2. Jesus teaches us to be generous with our time (Luke 8:40-56).

It seems like we live in the busiest society in world history. Everyone has multiple commitments, and time thieves are always ready to steal the only resource that is truly nonrenewable. But in the midst of our busy lives, Jesus sets an example of generosity.

In Luke 8, Jesus was called to attend to a health emergency. The daughter of the synagogue ruler was dying. Jairus was desperate, and Jesus stopped what He was doing to attend to her needs. So far, this narrative looks like many other healing accounts in the Gospels.

Along the way to His ministry commitment, Jesus was interrupted. A woman who had suffered for twelve years with a blood disease approached Him. Although Jesus had urgent ministry to do, He stopped to determine who had touched the hem of His garment. Because He is God, He knew the woman already. But Jesus prioritized the woman and her need of physical and spiritual healing, and He was generous with His time. He spoke to her. He showed her compassion. And He met her needs before resuming his trip to the home of Jairus.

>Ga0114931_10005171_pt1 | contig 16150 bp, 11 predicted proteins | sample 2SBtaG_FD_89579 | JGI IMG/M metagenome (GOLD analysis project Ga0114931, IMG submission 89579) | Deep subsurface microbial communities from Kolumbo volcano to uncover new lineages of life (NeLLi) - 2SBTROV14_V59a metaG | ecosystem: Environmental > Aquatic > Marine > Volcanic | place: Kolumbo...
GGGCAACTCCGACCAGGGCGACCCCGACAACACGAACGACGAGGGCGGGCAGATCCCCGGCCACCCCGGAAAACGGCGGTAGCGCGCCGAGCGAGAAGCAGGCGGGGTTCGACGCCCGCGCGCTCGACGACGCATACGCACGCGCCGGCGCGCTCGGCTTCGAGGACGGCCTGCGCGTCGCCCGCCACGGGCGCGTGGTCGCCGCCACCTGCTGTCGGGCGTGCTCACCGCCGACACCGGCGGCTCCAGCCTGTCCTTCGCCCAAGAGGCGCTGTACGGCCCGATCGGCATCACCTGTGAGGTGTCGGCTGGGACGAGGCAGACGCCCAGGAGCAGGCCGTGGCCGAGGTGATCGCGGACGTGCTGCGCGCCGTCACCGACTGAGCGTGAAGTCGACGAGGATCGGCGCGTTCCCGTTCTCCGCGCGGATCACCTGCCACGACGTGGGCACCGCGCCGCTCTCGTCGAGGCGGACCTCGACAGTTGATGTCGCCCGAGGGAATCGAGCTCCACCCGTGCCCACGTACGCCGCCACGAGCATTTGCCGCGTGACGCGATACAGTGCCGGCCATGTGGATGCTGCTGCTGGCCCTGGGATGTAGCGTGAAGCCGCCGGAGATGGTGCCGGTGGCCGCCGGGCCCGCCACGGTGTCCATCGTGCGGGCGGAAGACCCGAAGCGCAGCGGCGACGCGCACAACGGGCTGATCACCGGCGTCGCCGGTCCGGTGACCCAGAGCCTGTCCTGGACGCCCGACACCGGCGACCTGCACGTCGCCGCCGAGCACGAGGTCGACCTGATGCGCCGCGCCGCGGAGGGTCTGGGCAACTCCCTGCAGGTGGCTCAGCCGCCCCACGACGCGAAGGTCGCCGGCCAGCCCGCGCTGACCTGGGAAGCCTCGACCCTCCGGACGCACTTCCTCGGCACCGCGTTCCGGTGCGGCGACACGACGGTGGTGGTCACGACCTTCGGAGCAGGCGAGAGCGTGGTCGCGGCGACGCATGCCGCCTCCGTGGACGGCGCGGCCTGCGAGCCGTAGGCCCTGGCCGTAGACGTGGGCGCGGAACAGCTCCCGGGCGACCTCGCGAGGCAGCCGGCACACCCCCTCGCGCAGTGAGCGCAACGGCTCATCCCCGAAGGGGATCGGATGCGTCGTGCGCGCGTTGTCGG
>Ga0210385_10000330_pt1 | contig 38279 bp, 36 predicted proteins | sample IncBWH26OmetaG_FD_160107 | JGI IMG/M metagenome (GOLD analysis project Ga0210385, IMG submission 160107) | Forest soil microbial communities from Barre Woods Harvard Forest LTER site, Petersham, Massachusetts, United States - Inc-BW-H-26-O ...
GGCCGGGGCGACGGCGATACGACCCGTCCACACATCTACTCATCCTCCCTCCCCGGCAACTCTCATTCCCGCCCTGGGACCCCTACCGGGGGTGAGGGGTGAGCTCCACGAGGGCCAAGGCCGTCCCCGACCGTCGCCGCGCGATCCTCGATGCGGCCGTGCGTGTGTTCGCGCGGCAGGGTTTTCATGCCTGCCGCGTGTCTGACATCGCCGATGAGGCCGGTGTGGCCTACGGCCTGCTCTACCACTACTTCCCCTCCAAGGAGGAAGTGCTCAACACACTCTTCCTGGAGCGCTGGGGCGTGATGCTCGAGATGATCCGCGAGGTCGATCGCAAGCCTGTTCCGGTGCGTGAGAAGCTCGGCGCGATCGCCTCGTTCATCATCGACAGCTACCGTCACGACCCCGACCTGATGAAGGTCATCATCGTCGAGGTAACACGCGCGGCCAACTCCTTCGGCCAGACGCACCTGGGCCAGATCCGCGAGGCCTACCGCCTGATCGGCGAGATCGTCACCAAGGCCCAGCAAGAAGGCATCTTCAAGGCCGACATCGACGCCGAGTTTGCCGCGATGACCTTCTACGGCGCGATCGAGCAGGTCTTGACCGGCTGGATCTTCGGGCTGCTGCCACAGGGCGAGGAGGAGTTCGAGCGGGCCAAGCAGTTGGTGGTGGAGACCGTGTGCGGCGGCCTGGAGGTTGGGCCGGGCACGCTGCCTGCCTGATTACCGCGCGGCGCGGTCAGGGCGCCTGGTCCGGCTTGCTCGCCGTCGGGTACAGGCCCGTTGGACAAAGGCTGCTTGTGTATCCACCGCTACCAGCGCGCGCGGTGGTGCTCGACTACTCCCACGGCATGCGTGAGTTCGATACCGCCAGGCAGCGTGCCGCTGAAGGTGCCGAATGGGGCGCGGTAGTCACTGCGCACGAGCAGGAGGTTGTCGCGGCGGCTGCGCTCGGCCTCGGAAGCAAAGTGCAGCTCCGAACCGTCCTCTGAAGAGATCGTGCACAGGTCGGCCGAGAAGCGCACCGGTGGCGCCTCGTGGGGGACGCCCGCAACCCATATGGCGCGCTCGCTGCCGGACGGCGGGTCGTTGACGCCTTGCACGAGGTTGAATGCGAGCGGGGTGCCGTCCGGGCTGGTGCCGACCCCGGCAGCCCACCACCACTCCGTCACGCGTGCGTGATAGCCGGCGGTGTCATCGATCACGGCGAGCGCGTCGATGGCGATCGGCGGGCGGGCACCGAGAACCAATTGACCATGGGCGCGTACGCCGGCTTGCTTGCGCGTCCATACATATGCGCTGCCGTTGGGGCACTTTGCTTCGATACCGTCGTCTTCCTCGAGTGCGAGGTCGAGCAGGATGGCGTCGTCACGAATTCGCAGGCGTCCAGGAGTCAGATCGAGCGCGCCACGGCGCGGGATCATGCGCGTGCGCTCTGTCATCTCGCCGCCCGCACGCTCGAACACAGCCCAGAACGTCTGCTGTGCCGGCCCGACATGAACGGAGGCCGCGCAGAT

Time is limited. Everyone has commitments to family, work, their community, and other priorities. Jesus teaches us to value our time, but to be generous with it as well. Interruptions happen, but they give us opportunities to show Christ’s love and mercy. Children interrupt their parents to show them their newest Lego creation. People in need interrupt busy workers on their lunch break because their burdens are too heavy to bear alone. While we must guard our time and not waste it, Jesus teaches His people to be generous and show His love despite the interruption it may cause.